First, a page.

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Andrew MacArthur: Two Poems
Coffee Shop Poets | Astrology

Coffee Shop Poets

Although I never pray,
I salute you, ignoble companions,
in devotions to a certain goddess
before she goes away.

And what can we say
if our carnival tricks sometimes fail
to inspire—then grow old and stale?
That we were once at her feet—ungrateful troubadours
or sputtering meteors dropped by foolish gods
guttering on coffeehouse floors?

Still we can only stay—
for how could we go?
Drifting to our shoulders, artificial snow
collects, swirls lazily in the liquid globe.


Twenty-one centuries ago, a solar-system
went nova in the Sombrero galaxy.
Twenty-one centuries ago, a Druid split a war-captive's skull—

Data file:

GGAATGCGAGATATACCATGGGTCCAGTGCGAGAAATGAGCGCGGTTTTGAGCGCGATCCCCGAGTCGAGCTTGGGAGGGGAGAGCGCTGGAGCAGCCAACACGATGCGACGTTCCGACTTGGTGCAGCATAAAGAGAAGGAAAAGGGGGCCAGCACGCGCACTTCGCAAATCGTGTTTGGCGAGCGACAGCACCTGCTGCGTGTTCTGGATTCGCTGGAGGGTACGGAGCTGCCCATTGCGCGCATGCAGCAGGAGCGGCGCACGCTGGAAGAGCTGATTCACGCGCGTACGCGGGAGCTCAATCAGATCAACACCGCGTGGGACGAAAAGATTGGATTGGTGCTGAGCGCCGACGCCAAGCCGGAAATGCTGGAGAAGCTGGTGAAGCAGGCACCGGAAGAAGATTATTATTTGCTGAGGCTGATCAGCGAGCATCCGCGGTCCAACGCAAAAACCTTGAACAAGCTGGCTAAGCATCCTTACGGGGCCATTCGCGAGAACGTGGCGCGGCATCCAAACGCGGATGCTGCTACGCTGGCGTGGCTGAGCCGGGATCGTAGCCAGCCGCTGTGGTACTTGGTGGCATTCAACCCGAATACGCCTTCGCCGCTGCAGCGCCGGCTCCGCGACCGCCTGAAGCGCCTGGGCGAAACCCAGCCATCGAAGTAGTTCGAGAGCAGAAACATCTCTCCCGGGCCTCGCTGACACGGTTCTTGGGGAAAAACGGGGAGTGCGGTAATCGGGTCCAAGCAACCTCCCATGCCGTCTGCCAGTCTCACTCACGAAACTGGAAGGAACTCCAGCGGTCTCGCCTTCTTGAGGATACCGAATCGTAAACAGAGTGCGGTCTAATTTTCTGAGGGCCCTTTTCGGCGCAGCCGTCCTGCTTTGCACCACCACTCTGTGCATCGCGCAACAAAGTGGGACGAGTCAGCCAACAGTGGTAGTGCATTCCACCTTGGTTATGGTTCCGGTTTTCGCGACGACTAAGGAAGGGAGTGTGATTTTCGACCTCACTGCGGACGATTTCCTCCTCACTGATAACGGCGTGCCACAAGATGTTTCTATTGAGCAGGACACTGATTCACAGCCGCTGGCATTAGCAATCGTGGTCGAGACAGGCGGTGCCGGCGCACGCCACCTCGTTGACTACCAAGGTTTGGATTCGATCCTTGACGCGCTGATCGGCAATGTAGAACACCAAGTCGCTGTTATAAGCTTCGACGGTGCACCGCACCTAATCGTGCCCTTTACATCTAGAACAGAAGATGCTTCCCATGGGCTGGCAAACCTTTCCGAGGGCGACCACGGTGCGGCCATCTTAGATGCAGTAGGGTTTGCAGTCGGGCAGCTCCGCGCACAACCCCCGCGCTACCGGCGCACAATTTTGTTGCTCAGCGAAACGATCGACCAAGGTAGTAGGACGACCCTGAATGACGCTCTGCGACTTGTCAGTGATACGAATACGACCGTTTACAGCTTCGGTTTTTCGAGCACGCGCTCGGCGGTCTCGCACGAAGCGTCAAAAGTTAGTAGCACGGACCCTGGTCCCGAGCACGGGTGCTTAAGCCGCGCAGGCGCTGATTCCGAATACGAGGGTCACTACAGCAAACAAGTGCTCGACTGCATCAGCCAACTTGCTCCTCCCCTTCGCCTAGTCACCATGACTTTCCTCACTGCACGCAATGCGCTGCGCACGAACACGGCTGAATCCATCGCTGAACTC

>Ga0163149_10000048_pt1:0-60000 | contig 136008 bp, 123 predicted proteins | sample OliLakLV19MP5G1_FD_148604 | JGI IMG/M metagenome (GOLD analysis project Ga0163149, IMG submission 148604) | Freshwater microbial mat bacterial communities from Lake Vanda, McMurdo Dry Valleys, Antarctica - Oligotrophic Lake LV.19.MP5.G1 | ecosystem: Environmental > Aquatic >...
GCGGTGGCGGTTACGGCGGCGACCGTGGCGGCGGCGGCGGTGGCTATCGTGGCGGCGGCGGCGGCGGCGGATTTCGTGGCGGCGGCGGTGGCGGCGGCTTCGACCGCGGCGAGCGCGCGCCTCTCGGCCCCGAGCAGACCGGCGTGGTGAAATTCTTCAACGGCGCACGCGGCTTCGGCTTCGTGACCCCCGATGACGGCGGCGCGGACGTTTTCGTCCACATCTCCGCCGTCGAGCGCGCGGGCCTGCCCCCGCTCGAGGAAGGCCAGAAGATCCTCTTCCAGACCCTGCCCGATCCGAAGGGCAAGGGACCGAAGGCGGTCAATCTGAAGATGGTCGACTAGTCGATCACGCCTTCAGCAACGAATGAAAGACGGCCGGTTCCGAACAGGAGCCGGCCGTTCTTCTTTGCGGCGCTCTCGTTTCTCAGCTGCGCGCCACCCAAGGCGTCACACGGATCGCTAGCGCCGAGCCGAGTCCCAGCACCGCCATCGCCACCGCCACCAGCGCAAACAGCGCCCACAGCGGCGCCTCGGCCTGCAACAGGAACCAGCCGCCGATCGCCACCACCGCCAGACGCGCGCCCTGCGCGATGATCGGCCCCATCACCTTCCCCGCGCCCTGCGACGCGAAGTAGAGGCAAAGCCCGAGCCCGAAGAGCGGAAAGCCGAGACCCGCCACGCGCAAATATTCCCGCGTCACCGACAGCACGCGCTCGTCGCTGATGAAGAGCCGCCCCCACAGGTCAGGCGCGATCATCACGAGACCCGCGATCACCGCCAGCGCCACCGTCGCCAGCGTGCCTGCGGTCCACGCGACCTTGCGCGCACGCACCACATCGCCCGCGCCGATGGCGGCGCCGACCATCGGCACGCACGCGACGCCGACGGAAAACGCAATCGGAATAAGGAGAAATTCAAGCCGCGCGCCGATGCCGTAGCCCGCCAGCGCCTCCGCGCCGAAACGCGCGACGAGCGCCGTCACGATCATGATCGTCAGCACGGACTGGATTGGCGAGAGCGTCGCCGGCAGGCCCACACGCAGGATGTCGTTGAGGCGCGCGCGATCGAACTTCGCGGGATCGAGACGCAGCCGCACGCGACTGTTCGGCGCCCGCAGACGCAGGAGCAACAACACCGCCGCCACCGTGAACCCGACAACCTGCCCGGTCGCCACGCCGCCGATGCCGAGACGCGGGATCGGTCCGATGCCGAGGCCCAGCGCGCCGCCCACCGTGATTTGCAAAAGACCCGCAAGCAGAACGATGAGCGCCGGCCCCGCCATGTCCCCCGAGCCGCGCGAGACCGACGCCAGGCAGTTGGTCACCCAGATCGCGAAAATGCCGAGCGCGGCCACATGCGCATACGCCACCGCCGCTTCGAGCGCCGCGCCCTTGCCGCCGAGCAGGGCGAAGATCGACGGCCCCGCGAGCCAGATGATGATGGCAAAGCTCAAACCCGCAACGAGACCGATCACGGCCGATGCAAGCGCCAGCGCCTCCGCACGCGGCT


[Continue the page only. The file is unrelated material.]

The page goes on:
the signs were good auspices.

Clouds of monstrous dark matter
consume billions of stars at the edge of what we can know.
All Thursdays are good.
Your birthstone is yellow.

At last, our windows open to warm summer evenings.
A waning moon sports in Capricorn.
Cats sleep between street-lamps;
an owl shakes its head and squirrels breathe.

You reach with hands bathed in almond oil.
When I shudder and explode
I believe it must be true—
our lives are entwined in this music.

Poet's Biography:
  Andrew MacArthur began writing poetry about a year and a half ago and has completed around a hundred pieces. To date, several small poems (more or less haiku) have appeared in The Golden Lantern—a poetry journal with Buddhist interests. He makes his home in Portland, Oregon.

© 1999 - 2003, by the poets featured herein.